Prolong The Life Of Your Real Christmas Tree With This Simple Tip

If you like displaying a real Christmas tree every year in your home during the holiday season, chances are that you're familiar with the struggle to keep a conifer alive. Indeed, a tree that constantly sheds needles and is left with more brown foliage than green makes for a sorry display — but no more. Bid this pesky issue goodbye for good and prolong the life of your real Christmas tree by following a simple tip. Just give the bottom of the trunk a fresh cut as soon as you bring it home to facilitate water uptake. 

But how long your tree will last also depends on when it's cut, since a conifer begins aging from the moment it's sawed off. The weekend after Thanksgiving might be the best time to shop for a Christmas tree, as it'll allow you to take advantage of the plentiful inventory and enjoy the luxury of time to put up the decorations. However, this will also mean that your tree may not look extremely fresh and luscious come December 25, unless you take the right care steps. These include cutting an extra sliver off the trunk before putting it in the stand to ensure it always receives enough water.

Cut the base of your Christmas tree's trunk

The first step is to choose as fresh a tree as possible, meaning a conifer that has been freshly-cut or one that you cut on your own (if the tree farm allows). Before deciding which tree to bring home, check the foliage's color and the tree's weight — the heavier ones usually retain more water, meaning they'll remain healthy longer than their counterparts. Moreover, you can shake the conifer to see if it sheds a lot of needles. If it does, it's best to steer clear of that tree and pick another. Once you get a fresh and healthy tree, take it home, but don't forget to wrap it using netting or plastic so it remains protected from the cold environment.

After you've arrived back home, grab a saw and cut through the bottom of the tree's trunk in a straight line. Aim to slice off 0.5 to 1 inch (or more if the conifer is particularly tall) to remove the dried resin, promote air flow, and allow the xylem — a vascular plant's transport tissue — to absorb more water and actively supply it to each branch. Don't go for an angled cut, which will make it difficult for the tree to remain upright. Trimming the truck is crucial even if the drive from the tree farm isn't very far, as a fresh cut will ensure that the tree can absorb enough water to stay healthy and green.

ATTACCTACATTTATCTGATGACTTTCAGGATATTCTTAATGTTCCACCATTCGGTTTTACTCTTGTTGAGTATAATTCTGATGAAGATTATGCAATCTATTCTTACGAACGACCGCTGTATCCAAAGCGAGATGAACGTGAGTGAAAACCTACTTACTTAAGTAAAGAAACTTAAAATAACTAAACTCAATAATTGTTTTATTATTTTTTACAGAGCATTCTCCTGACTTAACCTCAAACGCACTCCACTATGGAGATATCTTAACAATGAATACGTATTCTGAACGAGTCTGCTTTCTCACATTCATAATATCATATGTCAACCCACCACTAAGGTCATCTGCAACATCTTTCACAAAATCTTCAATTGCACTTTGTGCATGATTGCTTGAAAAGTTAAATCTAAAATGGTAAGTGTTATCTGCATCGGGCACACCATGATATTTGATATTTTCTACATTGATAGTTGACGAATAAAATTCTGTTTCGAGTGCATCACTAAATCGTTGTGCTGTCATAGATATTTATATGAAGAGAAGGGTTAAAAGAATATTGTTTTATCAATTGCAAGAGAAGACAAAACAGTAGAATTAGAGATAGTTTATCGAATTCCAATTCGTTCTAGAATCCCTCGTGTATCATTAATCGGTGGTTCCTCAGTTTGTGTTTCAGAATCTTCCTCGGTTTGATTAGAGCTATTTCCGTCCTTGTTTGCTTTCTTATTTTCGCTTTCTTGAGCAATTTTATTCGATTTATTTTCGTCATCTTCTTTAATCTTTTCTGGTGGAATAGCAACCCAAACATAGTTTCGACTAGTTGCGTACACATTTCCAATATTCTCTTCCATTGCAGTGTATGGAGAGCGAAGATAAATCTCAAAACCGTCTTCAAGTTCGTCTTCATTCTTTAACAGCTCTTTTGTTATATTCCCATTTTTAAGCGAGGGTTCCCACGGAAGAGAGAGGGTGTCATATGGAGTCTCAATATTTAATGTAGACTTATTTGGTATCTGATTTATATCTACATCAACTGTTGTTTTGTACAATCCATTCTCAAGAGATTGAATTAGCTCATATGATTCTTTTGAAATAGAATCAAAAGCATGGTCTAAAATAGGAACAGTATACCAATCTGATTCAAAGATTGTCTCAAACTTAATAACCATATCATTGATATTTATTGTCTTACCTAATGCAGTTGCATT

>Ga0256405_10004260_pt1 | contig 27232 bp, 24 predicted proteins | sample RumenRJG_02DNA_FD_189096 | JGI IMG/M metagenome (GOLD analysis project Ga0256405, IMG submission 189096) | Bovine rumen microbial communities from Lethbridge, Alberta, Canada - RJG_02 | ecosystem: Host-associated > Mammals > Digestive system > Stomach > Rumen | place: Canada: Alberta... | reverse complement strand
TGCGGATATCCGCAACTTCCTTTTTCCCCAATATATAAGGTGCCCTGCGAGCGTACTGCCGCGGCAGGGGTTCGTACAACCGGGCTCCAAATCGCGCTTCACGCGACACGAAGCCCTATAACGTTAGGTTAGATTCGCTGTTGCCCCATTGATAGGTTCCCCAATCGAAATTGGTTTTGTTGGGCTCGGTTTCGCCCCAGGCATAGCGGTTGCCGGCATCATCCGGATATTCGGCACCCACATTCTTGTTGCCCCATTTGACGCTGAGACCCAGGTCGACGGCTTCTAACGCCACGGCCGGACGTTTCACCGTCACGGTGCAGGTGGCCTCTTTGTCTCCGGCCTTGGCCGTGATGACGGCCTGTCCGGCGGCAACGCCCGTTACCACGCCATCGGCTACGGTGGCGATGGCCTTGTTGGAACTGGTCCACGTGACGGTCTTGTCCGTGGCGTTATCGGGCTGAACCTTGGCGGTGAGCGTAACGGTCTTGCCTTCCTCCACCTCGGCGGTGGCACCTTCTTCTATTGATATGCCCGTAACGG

Water your Christmas tree

To check if the cut is working its magic, you need to place your real Christmas tree in a sturdy stand right away and fill it with water. Ensure the stand can accommodate at least 1 gallon of water and has a big enough reservoir. Once the tree is upright, check if it is drinking after 24 hours have passed — and don't decorate your tree during this time, as you'd have to remove the lights and ornaments if you run into any problems. If the tree isn't drinking and the water level looks the same, then you'll have to give it another cut to help unclog its pores. 

Once your tree begins drinking, it's crucial to keep the stand from going dry at all times of the day. Generally, real Christmas trees gulp down 1 quart of water per inch of their trunk's diameter. The first week is especially critical, and you might even have to fill the stand twice a day if the confier is particularly thirsty. To keep your Christmas tree alive during the holiday season, watch the water level closely and ascertain that there's always enough in the stand to cover the last 2 inches of the trunk for uninterrupted moisture absorption. If you ensure that the stand is always filled with water, your tree should continue to drink without drying out.